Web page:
"If you look at the picture, he's holding this baby, but he's got an M-16 on his back," said Dwyer's older sister, Christine Dwyer-Ogno, 38, of Mount Sinai, crying. "These guys need help ... I didn't know how much pain he was in. I don't want him to be in any more pain."
El Paso Police said Dwyer was arrested early Friday after the standoff, in which no one was injured, and charged with discharging a firearm in a municipality, a class-A misdemeanor. An Army spokeswoman for Fort Bliss, Jean Offutt, said Dwyer was released from police custody Friday and is being treated at William Beaumont Army Medical Center. "They will determine whether or not he can be released," she said.
Dwyer, who joined the Army on Sept. 13, 2001 in response to the terrorist attacks, was married a month before he was deployed to Iraq, in March of 2003. His wife, Matina Dwyer, who was not in the off-base apartment during the incident Thursday night, is pregnant, Dwyer's family members said. She has since been evicted and is staying at the base, they said.
Offutt said Dwyer was evaluated upon his return from Iraq, in June of 2003, and has been treated by mental health specialists. She said that she did not have details of his diagnosis or treatment but that when she met him, she found him "an intelligent, charming young man, very proud of his profession as a medic in the United States Army ... But then, you can never judge what will prey on another person's mind."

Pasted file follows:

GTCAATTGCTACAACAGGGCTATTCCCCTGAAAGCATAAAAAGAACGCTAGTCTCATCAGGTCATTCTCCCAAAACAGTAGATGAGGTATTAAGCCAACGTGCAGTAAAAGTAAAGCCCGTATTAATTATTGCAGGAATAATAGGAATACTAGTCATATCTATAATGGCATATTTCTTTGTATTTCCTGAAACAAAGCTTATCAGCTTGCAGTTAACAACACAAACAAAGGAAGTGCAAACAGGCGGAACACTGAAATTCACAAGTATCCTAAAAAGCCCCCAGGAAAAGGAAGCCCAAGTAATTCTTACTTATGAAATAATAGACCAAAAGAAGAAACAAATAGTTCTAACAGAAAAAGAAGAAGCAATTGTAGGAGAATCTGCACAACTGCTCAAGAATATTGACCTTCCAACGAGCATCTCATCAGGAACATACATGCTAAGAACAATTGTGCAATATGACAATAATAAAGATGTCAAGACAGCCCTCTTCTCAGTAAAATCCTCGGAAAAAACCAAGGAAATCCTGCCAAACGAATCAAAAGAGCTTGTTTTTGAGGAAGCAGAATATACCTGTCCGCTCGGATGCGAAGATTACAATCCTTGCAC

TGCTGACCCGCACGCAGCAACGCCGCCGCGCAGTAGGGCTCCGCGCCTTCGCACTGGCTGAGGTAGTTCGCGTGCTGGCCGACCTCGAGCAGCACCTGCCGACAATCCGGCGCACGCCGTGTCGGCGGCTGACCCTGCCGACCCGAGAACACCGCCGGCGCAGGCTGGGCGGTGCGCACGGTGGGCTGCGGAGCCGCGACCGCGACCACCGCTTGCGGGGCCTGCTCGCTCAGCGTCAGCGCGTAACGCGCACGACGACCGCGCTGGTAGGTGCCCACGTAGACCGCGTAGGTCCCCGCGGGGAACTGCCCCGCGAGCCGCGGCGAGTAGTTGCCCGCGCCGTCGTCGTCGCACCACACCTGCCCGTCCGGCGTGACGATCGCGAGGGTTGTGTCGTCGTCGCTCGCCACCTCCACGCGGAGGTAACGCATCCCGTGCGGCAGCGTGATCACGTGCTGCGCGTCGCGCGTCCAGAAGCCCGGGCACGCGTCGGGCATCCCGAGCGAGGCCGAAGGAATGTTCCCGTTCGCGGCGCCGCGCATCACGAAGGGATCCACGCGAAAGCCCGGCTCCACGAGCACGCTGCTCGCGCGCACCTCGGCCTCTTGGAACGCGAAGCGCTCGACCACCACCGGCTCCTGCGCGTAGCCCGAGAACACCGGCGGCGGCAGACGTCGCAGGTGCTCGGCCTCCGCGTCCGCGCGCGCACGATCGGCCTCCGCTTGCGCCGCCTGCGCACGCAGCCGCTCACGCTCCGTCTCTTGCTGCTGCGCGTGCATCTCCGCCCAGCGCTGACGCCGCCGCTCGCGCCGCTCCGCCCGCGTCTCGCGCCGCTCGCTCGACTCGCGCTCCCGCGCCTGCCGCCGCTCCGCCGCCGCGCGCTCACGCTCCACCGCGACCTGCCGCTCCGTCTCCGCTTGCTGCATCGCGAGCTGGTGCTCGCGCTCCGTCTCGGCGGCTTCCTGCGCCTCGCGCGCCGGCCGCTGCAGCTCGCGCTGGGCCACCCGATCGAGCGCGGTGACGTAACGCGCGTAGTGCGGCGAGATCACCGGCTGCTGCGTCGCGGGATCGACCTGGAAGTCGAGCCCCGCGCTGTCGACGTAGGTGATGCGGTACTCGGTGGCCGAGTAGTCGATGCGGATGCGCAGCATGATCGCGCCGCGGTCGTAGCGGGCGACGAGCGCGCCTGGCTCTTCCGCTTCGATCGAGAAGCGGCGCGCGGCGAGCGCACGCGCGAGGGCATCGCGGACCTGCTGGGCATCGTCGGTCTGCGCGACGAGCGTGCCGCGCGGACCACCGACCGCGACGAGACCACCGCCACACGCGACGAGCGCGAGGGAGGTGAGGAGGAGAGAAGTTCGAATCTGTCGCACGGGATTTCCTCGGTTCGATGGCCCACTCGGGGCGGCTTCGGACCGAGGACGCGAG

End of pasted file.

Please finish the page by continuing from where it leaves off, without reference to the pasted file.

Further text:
Family members say they saw Dwyer changed from the cheerful kid who loved to fish and played golf for Mount Sinai High School. The first sign was the 50 pounds he put on in six weeks after he returned from Iraq, more than making up for the 30 pounds he lost during his deployment. Then there was the car accident in El Paso, caused by Dwyer swerving to avoid what he thought was a roadside bomb detonating device. Friends told the El Paso Times that Dwyer had been having nightmares and had been abusing alcohol and sniffing inhalants.
Friday's incident was the most alarming, said his father, Patrick Dwyer of North Carolina.
"When he was in the apartment, he was calling for air strikes," Patrick Dwyer said. "He put a mirror out the window to see what was going on. He was being very defensive. Totally not connected to reality. And that's not like him."